R K Narayan’s Selvi: A Liberated M S Subbulakshmi

by Adithi Gurkar - Sep 16, 2021 01:36 PM +05:30 IST
R K Narayan’s Selvi: A Liberated M S Subbulakshmi
M S Subbulakshmi
  • R K Narayan's short story ‘Selvi’ is inspired by aspects of M S Subbulakshmi’s life that lay behind the glist and glamour of her stardom.

16 September, marks the 105th birth anniversary of the doyen of Carnatic music, M S Subbulakshmi. Much has been spoken and written about her life. Of the many chroniclers, perhaps the most notable one would be the literary legend R K Narayan.

His short story ‘Selvi’ is inspired by aspects of Subbulakshmi’s life that lay behind the glist and glamour of her stardom. She was a star, no doubt, and the fame her musical prowess brought was accompanied by praise for her fashion.

The traditional Kanjeevaram sarees she donned were a rage among the audience and music lovers alike. A colour shade of middle sea blue became synonymous with the singer after she started wearing it at her concerts. It now bears the title ‘M.S Blue’.

Everyone would try to imitate the M S look- centre-parted hair combed into a bun that was adorned with a string of Jasmine flowers, vermillion, and ash marks on the forehead, plus the signature Blue Jager diamond nose studs.

And no one better understood the importance of appearance than her husband, T Sadasivam. Caricatured as Mohan in the story, Sadasivam is said to have curated almost all aspects of Subbulakshmi’s life. He crafted her path to fame, decided where and when she would sing, what she was to wear, and how she was to look. R K Narayan illustrates the extent to which Mohan monitored Selvi’s appearance in the following extract:

“needed touching up. For her complexion, by no means fair, he discovered the correct skin cream and talcum which imparted to her brow and cheeks a shade confounding classification. Mohan did not want anyone to suspect that he encouraged the use of cosmetics. He had been a follower of Mahatma Gandhi and spent several years in prison, wore only cloth spun by hand, and shunned all luxury.”

While some often censure Sadashivam’s chauvinistic control, others credit it for her achieving the status of national icon status. T Sadashivam was her manager; he would plan, book and choreograph her concerts. Much like Mohan, he brokered deals that would lead to the real-life Selvi singing for the rich and renowned. From the Prime Minister’s residence to the United Nations, Subbulakshmi’s melodious voice enthralled audiences all around the world.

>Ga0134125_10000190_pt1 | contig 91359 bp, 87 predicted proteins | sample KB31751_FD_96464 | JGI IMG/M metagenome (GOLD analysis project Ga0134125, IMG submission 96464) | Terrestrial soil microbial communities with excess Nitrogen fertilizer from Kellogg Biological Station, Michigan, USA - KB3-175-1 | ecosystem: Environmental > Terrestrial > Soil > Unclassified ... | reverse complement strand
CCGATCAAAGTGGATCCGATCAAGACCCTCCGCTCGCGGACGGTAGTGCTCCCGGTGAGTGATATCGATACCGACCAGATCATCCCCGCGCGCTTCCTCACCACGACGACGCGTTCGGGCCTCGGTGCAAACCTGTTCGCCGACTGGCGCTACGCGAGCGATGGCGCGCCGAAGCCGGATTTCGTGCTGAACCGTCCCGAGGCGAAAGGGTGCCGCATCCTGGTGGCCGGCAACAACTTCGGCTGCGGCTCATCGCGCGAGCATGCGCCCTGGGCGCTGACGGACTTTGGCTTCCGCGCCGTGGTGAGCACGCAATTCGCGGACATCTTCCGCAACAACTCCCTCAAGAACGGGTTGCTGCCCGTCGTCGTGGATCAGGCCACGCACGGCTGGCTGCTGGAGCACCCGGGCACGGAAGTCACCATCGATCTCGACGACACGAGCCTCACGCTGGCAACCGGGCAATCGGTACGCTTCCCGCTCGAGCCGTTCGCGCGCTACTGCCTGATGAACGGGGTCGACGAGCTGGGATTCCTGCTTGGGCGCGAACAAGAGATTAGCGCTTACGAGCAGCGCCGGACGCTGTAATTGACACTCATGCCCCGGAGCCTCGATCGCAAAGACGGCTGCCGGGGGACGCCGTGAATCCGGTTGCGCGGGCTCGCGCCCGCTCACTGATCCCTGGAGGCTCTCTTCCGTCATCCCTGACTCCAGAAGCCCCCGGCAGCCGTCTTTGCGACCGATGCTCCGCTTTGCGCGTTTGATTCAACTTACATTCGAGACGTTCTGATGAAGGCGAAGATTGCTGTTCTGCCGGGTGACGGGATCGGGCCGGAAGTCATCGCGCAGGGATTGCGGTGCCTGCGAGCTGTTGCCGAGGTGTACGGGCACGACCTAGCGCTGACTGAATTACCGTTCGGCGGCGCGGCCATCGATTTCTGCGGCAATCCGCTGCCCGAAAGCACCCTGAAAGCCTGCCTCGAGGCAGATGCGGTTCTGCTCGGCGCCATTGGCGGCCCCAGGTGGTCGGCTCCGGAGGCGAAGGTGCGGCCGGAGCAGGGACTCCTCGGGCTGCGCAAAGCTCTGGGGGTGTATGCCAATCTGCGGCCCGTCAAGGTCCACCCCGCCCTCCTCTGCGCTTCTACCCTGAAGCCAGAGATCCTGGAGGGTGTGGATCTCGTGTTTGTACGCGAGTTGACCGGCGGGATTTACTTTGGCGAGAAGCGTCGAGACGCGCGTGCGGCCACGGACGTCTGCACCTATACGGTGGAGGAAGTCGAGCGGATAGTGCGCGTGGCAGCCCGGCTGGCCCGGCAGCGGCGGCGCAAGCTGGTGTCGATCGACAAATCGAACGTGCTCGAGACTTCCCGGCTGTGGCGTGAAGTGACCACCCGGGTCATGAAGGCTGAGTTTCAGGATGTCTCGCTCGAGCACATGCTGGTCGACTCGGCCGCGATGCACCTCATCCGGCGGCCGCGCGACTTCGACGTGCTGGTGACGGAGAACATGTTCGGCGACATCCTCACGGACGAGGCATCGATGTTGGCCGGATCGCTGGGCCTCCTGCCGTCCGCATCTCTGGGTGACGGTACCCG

In sharp contrast to Mohan, Narayan is kind in his description of Selvi. In fact, the tone is almost reverential:

“Uncomplaining, seemingly wrapped up in some secret melody or thoughts of her own… When Selvi came on stage, she looked radiant, rather than dark or fair”
“They named her the Goddess of Melody… When she appeared on the dais the audience was thrilled as if vouchsafed a vision… Her appeal was alike to the common unsophisticated listener as to pundits, theorists and musicologists, and those who didn’t care for any sort of music liked to be seen in her concerts for prestige’s sake.”

Much like Narayan’s Selvi (for the majority of the story), Subbulakshmi too would always oblige her husband’s demands. Born into a family of courtesans to M S, Sadashivam offered a life of greater purpose and recognition. She could never dream of defying her husband. This is where Narayan’s story differs.

Towards the end of his tale, Selvi abandons Mohan and moves back to her mother’s old, dilapidated house. She refuses to return to Mohan’s plush Lawley Terrace residence, and to her money-minded husband’s greatest horror, she then begins to sing for free, charging nothing of the audience who gather around her house to hear the melody of her voice.

M S Subbulakshmi’s grand-niece Gowri Ramnarayan writes for the DNA, that when she once asked R K Narayan as to why he made Selvi abandon Mohan, despite knowing that Subbulakshmi, a traditional and devoted wife, could have never dreamt of doing so, apparently Narayan replied with a charming wicked smile “I thought, let her be free and happy in my story, if not in her life.”

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